If you think Dunn’s power and RBI potential would somehow be wasted from the #2 hole, here’s a lineup of nine 100-RBI seasons strictly from the #2 spot (stats shown are only for games with an RBI while batting 2nd):

Rk Player Year PA AB H 2B 3B HR RBI ▾
1 Alex Rodriguez 1998 Ind. Games 377 342 140 24 5 38 114
2 Eddie Mathews 1959 Ind. Games 304 267 110 9 3 46 114
3 Jay Bell 1999 Ind. Games 327 274 114 19 5 38 111
4 Aaron Hill 2009 Ind. Games 304 283 107 18 0 36 108
5 Edgardo Alfonzo 1999 Ind. Games 325 278 114 27 1 27 107
6 Alex Rodriguez 1996 Ind. Games 276 245 115 30 0 33 107
7 Ryne Sandberg 1990 Ind. Games 300 271 112 16 3 40 100
8 Robin Yount 1982 Ind. Games 264 237 120 24 8 28 100
9 Dwight Evans 1984 Ind. Games 250 217 97 21 3 31 100
Provided by Baseball-Reference.com: View Play Index Tool Used
Generated 5/18/2012.

Want more?

You get the picture; all of those guys averaged at least 106 RBI per 162 games hitting 2nd. In the AL especially, there’s plenty of RBI chances for a #2 hitter. In the AL this year, #2 men have come up with anyone on base just 5% less often than #3 hitters, 2% less often than #5 hitters, and more often than nos. 6-9 and 1.

If Adam Dunn were to hit 2nd for the White Sox, the improvement in RBI opportunities for everyone after him — by virtue of no automatic out in front of him — would more than make up for the small loss in his own RBI chances.

The ChiSox rank 3rd in OBP from the leadoff spot (.375) and 5th from #3. But their cleanup men (mainly Paul Konerko) rank 11th in PAs with RISP and with any runner on. And so Konerko, batting .362 over all and .387 with RISP, and playing in every game but one, is on pace for 30 HRs, but only 90 RBI.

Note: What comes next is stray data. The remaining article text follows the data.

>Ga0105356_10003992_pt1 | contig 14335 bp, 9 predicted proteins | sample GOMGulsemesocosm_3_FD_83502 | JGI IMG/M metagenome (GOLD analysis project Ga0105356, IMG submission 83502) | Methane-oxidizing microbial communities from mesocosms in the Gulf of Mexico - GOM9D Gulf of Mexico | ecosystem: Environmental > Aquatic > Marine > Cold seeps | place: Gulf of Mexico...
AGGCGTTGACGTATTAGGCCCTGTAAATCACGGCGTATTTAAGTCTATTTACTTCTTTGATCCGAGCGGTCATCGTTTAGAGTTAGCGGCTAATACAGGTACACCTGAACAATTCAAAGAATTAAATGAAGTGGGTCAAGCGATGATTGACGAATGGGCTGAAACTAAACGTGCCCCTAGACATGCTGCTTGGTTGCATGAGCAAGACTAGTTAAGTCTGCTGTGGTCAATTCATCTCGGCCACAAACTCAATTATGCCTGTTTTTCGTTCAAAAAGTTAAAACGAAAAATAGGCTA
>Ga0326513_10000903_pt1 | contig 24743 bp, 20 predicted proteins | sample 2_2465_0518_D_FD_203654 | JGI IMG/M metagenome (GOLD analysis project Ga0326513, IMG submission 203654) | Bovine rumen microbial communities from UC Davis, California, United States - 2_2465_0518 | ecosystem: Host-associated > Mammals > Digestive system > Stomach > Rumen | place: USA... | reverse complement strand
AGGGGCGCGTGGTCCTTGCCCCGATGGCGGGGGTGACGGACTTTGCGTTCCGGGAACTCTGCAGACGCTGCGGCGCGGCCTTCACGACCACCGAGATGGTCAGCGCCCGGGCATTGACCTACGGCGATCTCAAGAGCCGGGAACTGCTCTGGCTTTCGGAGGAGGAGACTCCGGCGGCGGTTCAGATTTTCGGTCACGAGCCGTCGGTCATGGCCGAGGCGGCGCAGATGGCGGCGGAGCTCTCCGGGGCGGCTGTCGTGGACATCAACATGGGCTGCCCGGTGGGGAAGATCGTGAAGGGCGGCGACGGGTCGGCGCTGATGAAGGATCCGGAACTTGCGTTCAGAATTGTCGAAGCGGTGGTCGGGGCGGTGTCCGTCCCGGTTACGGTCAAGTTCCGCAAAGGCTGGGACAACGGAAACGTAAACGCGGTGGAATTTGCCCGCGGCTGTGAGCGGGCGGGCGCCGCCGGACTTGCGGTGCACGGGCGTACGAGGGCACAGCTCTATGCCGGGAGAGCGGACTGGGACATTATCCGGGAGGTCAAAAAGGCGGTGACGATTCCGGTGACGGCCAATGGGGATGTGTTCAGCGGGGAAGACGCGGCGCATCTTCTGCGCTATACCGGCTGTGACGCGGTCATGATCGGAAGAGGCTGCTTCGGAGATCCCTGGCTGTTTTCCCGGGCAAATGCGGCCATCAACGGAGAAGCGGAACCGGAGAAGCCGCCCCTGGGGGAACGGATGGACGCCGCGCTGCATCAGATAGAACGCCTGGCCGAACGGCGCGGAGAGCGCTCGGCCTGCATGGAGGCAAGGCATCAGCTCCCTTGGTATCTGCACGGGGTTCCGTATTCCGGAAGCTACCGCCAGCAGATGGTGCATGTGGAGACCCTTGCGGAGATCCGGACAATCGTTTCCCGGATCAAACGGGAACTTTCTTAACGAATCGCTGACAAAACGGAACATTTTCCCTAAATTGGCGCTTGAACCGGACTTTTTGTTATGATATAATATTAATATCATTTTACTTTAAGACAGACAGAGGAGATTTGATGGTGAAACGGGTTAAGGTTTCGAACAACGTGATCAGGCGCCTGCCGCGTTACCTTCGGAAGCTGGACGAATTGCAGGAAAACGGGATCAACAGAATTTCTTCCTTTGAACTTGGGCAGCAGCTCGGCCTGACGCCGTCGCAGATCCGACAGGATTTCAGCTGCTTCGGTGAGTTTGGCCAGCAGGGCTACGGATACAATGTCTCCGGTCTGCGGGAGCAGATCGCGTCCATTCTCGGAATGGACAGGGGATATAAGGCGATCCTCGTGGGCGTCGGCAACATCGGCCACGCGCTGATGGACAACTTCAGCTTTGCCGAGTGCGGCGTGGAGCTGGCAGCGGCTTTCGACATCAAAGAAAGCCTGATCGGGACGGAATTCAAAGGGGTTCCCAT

I offer one last stat line: In 1991, a young sweet-swinging lefty with some pop batted 2nd for the White Sox most of the year and drove in 100 runs on the nose. In 114 games hitting 2nd, he produced 87 RBI (that’s 124 RBI per 162 G), with 21 HRs, a .294 BA and .378 OBP. He sacrificed just 4 times. The White Sox had just 2 other regulars with OPS+ above 98, and they played in a neutral park, but they were well above average in scoring.

That sweet-swinging lefty now makes out the White Sox lineup cards. Robin Ventura, free your mind. Free Adam Dunn. Bat him 2nd!

21 thoughts on “What IS the “traditional” role of a #2 hitter, really?

  1. 1
    Andy says:

    Naughty boy, posting 7 minutes after me.

    • 2
      John Autin says:

      Sorry, Andy — I just couldn’t let Toronto’s Mount Rushmore stand atop our page while they’re giving my Mets such a thrashing! 🙂

      (Anyway, you know how to game the system, if you want to. I don’t mind.)

      P.S. Gary Cohen just referenced the Mets’ Pythagorean record without bothering to explain it. I do love the Mets’ announcers.

  2. 3
    Neil L. says:

    JA, I was hoping Andy could temporarily open a chat widget so we could micromanage the Mets-Jays game tonight.

    But JP Arencibia ended the drama early and Rob J. is the Mets best reliever. 🙂

    Rajai Davis with a career first two home runs off the Mets’s pitching. Sorry, JA, for pointing it out but I expect full coverage in the nightly recap. 🙂

    Romero walked four batters again tonight.

  3. 4
    Jimbo says:

    I’ve always felt the #2 spot is a great place to put one of your best hitters. I believe the Jays batted Alomar there during their championship years and it worked great.

  4. 5
    Doug says: